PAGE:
Food choices should be “close to the source,” which means that they should be mostly unprocessed. For instance, fresh turkey breast is a holistic food; 96% lean turkey deli meat is not. Even though the deli turkey is lean, it has been through a factory, exposed extensively to preservatives and chemicals; hence, it is not the best choice for your body.
In like manner, grains like brown rice and old-fashioned rolled oats are healthy, but 10-minute brown rice and instant oatmeal are weak choices. The carbohydrates need to be included in your diet, but it is essential to get them in a whole form!
In terms of fruits and vegetables, fresh and frozen, with no sugar or salt added, are good options.
Low-fat, no salt added cottage cheese = good; Velveeta = bad
2. Equilibrium in nutrients and food groups
Nutrients include all food components that are required to keep your body healthy and alive. Vitamins and minerals are nutrients, as are carbohydrate, fat, and protein. It is important to ensure that a minimal amount of all nutrients are taken over the long term. As a very general rule of thumb, you need the following as a minimum in your diet: 125g carbohydrates (the minimum required by organs); 0.5g protein/lb body weight (just a little about the current RDA); about 35g fat (consisting mostly of unsaturated fats). Your diet will likely include even more carbohydrates, protein, and fat, but the point is that a healthy diet does not eradicate any given component!
Eat a variety of foods and colors to ensure dietary equilibrium. A mark of a healthy diet is one that does not restrict specific kinds of food groups. For instance, grain, dairy (low-fat), nuts, and meat (lean) are all good to eat. Highly processed packaged and fried foods don’t really fit into a group, so they should not make up a significant part of your diet!
3. Adequate Volume and Calories
Nourishing a healthy body and/or building muscle requires adequate calories. The brain receives signals based on the dietary energy level and content, which, in turn, affects immune function, hormone release, and countless bodily functions.
Your body will give you several warning signs if you dietary energy level is too low. For example a sudden drop in heart rate, feeling freezing cold all the time, brittle hair and nails, aging quickly and exceedingly dry skin all may indicate that you are being too restrictive. In this case, your efforts to loose weight or become healthier are completely counter-productive because your body is trying desperately to conserve fuel; i.e. your metabolism is moving a crawl and your calorie-burn is low. Eat enough energy to build yourself and maintain the stamina needed for an action-packed life!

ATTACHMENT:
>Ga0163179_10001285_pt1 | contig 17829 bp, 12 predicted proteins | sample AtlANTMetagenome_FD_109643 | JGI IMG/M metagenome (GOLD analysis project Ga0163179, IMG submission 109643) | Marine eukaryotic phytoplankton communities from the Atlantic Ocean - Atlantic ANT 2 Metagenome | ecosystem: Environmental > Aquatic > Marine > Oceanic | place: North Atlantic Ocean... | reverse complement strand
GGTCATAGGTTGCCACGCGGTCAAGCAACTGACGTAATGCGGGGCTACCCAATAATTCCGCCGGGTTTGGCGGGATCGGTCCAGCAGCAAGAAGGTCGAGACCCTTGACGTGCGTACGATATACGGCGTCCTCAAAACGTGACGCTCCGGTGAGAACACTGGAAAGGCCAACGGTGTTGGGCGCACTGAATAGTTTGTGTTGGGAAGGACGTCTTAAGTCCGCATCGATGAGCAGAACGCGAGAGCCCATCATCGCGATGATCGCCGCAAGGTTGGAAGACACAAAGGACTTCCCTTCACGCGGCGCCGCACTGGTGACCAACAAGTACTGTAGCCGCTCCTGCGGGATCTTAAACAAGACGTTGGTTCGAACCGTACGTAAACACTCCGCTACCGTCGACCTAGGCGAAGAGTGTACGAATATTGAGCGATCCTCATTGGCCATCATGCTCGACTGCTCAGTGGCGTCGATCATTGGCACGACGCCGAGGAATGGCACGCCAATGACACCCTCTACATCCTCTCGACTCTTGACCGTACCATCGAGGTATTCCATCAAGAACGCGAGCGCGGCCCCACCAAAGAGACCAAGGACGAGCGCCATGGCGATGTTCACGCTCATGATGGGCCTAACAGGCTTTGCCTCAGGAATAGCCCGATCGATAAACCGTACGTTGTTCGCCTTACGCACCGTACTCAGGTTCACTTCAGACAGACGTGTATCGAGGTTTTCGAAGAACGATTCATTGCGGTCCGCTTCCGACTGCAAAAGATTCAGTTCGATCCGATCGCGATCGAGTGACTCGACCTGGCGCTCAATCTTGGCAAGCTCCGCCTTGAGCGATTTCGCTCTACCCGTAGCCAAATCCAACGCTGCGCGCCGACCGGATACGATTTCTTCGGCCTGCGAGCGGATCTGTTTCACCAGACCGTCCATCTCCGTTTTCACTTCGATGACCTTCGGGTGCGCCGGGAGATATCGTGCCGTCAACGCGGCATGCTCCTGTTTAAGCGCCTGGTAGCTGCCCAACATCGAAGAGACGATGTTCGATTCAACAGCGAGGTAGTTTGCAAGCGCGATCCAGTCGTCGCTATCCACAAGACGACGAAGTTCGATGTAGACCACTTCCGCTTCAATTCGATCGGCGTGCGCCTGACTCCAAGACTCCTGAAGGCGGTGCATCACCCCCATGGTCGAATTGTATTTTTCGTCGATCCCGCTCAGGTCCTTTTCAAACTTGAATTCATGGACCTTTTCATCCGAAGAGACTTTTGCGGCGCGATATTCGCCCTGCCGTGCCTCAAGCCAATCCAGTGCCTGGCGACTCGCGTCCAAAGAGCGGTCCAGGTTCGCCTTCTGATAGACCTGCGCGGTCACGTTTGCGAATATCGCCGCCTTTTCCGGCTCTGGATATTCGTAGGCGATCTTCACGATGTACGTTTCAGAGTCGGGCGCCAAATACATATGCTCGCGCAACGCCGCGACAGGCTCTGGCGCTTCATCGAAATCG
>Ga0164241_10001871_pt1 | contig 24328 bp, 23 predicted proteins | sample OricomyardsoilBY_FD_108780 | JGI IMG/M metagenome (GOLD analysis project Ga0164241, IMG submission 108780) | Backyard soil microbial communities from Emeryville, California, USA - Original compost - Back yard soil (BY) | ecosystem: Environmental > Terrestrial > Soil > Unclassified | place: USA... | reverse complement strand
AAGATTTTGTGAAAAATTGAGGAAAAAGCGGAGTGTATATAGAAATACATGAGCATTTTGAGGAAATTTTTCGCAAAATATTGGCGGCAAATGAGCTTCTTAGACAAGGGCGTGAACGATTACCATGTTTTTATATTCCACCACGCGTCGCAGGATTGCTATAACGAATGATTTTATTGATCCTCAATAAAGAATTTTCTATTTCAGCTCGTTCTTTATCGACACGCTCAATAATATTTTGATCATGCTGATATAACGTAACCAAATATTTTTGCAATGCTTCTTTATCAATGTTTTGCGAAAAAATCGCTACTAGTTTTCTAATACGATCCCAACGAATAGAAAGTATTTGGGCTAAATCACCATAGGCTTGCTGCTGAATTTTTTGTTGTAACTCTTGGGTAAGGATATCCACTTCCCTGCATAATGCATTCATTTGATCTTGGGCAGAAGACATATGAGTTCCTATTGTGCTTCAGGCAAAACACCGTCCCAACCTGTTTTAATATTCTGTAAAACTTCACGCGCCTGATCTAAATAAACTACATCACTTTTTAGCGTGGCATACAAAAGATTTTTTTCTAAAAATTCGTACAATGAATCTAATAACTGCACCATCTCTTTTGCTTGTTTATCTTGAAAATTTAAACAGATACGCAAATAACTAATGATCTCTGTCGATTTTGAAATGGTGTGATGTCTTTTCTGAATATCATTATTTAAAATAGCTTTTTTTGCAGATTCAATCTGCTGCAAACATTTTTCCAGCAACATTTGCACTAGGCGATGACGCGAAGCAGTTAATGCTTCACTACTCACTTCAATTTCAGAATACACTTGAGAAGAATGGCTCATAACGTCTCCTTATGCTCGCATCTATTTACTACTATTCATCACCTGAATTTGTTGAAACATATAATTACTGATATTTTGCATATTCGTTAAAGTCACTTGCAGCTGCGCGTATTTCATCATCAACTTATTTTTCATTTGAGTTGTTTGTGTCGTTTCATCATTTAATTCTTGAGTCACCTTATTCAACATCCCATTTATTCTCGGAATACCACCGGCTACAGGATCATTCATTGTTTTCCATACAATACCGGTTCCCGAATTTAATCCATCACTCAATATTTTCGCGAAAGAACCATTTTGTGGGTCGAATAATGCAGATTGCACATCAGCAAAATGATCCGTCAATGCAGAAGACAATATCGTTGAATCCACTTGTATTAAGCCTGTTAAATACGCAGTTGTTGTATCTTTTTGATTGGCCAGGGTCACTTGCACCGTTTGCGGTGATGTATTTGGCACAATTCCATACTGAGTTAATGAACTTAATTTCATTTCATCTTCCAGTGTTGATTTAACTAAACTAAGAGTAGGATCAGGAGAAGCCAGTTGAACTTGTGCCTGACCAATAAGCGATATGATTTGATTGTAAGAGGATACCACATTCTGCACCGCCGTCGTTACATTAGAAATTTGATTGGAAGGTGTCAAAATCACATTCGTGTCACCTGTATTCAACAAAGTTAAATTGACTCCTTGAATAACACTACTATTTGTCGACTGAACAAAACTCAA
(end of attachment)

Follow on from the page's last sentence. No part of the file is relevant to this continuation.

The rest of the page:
4. Loaded with Energy Early in the Day
Studies prove that breakfast eaters are less likely to be overweight. Also, “breaking the fast” is important to maintain lean mass; eating is the first thing on my mind when I wake up!
In general, I tend to have about ½ to 2/3 of my daily calorie intake eaten by the end of my “lunch” meal.
5. Timed Properly
Eating one colossal meal per day is unacceptable; many people follow this pattern; skip breakfast; muffin at lunch; enormous unhealthy dinner. This method is a recipe for guaranteed failure.
Some nutritionists believe that everyone needs 6-8 “meals” per day. This rule is kind of silly; different people respond better to different eating frequencies. I personally do eat 6-8 mini-meals per day; however, some people have enough trouble eating four times a day.
In short, you need to eat balanced meals containing protein, carbohydrate, and fat, which are spaced evenly apart, at several times points during the day. Protein and carbohydrate give the body anabolic signals, which will help you maintain lean mass as you go throughout your day; fat is needed to absorb all fat soluble vitamins (A, D, E, K) and at least 5-10g should be taken in at each meal.
6. Hits the Spot
Some people “eat to live.” But that sure doesn’t describe me! Food should not be selected purely based on function. To some extent, eating whole, natural foods is an acquired taste, but you will develop the taste for it! So experiment and find healthy foods that are satisfying to you!
Also, some foods have no real redeeming nutritional value, but are still important to have every now and then for satisfaction (e.g. my occasional DQ splurge)!
Healthy eating habits are not developed overnight, so try every day to eat what is best for your body. In time, healthy eating will be intuitive and enjoyable!